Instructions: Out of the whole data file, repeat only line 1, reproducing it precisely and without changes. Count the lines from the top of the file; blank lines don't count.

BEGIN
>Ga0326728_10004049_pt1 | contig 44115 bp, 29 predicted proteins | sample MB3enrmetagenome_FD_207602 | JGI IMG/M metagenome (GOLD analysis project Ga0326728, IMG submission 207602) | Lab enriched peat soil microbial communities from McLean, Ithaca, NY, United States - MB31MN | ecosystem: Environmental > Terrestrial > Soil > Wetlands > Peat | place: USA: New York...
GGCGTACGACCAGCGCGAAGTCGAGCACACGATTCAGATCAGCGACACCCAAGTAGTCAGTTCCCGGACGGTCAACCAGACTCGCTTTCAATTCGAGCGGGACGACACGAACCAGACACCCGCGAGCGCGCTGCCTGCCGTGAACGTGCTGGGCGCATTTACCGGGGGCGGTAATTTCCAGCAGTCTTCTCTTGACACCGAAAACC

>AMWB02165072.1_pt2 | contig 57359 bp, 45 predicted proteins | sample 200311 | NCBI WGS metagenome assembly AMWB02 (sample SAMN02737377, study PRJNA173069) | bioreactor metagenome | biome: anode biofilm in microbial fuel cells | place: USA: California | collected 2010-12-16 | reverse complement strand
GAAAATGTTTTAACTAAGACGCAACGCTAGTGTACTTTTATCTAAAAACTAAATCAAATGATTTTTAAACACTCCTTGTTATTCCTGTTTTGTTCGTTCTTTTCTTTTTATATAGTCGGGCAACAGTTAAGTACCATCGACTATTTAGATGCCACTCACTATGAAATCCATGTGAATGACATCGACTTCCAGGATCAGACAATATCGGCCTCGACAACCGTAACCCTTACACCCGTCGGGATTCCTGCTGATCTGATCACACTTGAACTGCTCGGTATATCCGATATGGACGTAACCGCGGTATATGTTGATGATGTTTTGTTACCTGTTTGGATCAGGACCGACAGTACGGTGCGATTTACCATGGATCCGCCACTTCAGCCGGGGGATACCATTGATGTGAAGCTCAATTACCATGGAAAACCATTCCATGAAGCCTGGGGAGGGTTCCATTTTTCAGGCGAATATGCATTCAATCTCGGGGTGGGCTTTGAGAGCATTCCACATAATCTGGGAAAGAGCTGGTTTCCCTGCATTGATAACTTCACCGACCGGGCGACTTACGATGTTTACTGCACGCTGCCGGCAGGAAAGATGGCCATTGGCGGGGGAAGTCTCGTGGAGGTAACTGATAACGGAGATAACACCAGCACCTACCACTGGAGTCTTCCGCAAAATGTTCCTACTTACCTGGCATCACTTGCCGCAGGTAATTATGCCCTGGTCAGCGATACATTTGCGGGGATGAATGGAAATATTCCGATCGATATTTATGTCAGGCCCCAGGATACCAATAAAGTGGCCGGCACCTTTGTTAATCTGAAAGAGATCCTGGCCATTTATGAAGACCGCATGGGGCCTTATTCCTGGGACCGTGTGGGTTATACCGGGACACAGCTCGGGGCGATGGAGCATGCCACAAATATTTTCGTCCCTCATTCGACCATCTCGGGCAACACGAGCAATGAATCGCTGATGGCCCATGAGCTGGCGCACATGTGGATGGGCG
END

>Ga0326728_10004049_pt1 | contig 44115 bp, 29 predicted proteins | sample MB3enrmetagenome_FD_207602 | JGI IMG/M metagenome (GOLD analysis project Ga0326728, IMG submission 207602) | Lab enriched peat soil microbial communities from McLean, Ithaca, NY, United States - MB31MN | ecosystem: Environmental > Terrestrial > Soil > Wetlands > Peat | place: USA: New York...